AFTER sweeping past a significant milestone, drivers rarely slam their vehicles into reverse. Yet General Motors (GM), which last year joined Toyota and Volkswagen in an elite group that sells over 10m vehicles a year, may be on the brink of such a manoeuvre. On February 14th the American firm and PSA Group, which makes Peugeots and Citroëns, sprang a surprise by confirming that they were in talks that could lead to the French carmaker buying GM’s European operation. GM’s decision to downsize has many merits, but the advantages of getting bigger are much less clear-cut for its European counterpart.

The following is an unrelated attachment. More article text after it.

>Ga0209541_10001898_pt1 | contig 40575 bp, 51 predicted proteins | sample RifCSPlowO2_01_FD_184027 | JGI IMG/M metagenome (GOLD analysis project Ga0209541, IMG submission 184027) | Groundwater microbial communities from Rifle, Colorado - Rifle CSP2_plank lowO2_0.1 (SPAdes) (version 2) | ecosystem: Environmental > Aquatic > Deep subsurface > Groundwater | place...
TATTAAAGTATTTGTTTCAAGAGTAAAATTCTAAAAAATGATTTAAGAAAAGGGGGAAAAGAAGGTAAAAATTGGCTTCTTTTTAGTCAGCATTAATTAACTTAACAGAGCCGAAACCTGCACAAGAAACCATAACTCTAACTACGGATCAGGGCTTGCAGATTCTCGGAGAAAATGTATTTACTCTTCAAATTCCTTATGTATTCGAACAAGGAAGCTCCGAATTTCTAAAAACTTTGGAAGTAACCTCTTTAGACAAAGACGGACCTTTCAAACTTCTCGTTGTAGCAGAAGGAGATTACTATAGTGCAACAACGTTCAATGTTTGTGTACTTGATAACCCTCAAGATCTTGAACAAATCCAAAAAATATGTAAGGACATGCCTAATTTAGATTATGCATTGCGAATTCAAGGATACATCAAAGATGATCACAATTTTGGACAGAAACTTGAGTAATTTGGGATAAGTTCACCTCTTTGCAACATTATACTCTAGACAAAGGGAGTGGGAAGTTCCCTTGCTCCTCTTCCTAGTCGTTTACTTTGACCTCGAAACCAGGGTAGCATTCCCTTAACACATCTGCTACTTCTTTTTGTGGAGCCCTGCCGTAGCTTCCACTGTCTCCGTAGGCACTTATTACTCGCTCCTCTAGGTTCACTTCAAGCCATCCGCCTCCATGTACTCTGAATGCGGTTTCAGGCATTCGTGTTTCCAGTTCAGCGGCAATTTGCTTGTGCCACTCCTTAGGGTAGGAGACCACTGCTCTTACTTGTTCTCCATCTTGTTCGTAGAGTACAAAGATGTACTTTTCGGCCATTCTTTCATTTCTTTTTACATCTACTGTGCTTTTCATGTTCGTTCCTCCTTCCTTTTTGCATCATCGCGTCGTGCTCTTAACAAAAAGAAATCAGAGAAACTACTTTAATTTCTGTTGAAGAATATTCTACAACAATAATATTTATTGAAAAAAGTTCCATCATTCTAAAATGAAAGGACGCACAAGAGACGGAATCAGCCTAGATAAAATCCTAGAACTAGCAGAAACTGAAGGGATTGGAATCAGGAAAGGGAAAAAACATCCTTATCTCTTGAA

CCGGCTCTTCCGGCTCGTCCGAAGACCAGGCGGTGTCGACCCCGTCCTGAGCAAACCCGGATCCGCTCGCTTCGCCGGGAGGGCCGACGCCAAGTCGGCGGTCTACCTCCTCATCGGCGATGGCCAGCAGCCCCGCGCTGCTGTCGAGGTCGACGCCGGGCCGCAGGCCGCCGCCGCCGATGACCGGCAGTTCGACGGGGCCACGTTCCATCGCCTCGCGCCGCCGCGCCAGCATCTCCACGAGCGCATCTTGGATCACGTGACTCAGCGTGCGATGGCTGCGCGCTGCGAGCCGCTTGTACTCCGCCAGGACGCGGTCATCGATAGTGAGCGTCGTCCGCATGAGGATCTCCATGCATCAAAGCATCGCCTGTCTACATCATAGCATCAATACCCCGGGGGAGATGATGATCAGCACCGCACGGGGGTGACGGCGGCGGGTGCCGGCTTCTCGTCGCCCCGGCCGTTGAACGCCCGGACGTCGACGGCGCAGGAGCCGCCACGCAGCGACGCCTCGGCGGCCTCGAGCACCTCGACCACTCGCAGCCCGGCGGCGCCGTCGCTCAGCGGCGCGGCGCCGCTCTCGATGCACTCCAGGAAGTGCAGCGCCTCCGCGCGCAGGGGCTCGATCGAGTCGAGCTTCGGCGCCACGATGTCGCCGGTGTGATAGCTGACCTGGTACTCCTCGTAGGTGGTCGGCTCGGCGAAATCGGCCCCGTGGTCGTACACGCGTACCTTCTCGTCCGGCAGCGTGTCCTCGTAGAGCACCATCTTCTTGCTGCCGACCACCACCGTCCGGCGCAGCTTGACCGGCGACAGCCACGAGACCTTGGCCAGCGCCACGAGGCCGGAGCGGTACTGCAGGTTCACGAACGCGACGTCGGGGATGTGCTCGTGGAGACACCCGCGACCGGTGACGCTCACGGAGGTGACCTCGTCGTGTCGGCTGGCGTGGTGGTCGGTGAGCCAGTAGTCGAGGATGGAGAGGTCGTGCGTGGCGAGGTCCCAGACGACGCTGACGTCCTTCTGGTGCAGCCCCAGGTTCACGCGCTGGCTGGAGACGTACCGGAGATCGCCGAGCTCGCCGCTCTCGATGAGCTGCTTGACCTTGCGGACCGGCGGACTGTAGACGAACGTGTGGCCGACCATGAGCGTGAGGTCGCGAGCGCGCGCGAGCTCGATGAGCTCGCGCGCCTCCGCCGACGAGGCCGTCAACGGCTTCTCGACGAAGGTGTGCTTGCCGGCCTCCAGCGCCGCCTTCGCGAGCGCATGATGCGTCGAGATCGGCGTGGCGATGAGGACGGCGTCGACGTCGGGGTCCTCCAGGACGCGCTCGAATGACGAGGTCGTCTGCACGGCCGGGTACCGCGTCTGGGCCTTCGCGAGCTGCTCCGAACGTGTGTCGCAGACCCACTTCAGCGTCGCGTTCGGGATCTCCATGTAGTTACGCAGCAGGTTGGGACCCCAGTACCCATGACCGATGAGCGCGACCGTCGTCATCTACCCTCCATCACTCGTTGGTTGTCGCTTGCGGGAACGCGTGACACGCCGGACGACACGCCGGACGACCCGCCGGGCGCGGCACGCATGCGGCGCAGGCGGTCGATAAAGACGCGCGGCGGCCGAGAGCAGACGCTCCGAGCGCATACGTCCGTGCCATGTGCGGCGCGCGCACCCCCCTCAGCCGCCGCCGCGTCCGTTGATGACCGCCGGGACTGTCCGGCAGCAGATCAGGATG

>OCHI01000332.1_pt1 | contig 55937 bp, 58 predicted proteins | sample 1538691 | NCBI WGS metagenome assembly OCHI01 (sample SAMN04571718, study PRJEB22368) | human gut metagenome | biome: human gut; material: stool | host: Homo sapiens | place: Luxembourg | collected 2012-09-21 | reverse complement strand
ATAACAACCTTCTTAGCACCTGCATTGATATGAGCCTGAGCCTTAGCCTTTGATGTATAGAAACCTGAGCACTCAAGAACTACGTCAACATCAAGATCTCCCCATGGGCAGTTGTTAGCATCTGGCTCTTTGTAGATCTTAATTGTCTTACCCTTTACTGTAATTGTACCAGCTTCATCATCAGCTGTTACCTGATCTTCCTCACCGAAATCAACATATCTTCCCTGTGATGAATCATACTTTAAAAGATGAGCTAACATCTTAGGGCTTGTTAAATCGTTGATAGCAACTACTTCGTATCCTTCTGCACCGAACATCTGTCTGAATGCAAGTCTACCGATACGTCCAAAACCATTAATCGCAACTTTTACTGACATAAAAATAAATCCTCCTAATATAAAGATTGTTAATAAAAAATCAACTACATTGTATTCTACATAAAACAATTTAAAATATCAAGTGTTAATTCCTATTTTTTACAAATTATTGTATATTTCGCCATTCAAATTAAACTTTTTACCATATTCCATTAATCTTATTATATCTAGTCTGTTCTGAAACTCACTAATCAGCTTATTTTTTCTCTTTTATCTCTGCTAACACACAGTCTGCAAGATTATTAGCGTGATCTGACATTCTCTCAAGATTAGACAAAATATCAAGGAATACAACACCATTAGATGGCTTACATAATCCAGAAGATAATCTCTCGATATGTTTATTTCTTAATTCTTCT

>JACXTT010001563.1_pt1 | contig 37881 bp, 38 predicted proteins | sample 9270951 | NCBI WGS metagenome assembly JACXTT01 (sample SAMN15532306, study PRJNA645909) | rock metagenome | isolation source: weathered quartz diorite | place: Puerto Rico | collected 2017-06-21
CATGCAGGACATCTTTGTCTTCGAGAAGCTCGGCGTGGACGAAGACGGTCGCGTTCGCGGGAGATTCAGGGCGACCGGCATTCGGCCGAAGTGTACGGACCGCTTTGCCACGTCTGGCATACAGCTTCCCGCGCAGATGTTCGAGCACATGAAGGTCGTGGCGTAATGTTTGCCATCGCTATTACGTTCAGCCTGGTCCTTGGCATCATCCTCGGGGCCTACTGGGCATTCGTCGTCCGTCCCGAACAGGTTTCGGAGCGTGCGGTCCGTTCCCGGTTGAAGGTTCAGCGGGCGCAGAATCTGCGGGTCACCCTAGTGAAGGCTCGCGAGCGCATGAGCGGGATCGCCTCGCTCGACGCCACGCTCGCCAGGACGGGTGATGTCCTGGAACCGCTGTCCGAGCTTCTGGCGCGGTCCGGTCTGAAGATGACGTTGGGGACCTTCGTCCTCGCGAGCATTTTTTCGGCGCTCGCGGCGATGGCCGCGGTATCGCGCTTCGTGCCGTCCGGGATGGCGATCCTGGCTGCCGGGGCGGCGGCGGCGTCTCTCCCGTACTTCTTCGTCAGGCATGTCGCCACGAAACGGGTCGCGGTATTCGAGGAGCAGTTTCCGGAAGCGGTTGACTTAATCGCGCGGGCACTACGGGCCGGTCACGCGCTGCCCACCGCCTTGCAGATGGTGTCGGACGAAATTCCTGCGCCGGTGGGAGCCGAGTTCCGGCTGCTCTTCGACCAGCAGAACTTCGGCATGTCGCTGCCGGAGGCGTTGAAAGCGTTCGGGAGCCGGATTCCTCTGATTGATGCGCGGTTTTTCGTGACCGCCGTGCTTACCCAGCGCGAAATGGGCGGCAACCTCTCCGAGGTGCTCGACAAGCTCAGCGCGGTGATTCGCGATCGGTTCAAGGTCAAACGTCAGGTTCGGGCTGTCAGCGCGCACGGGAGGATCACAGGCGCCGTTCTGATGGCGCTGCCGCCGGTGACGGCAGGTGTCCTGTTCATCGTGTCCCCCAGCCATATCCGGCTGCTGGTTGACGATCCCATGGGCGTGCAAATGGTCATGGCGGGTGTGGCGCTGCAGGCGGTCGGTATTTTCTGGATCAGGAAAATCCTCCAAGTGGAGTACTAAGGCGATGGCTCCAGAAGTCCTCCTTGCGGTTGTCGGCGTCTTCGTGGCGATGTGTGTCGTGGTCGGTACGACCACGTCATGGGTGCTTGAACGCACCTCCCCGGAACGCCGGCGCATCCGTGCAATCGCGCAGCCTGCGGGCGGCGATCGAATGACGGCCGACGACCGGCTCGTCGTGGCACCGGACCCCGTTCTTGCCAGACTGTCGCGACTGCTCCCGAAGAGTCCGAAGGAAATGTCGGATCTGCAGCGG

The two carmakers say a deal for Opel (which carries the Vauxhall brand in Britain) is only a possibility. But GM’s global might is not reflected at Opel, and it is probably keen to offload a carmaker that it has owned for nearly 90 years. Opel has done little other than disappoint in the recent past. Its 6% share of the European market puts it behind seven other brands and the business has lost money for years.
GM has considered offloading Opel before. In 2009, as it struggled in bankruptcy protection in the wake of the financial…Continue reading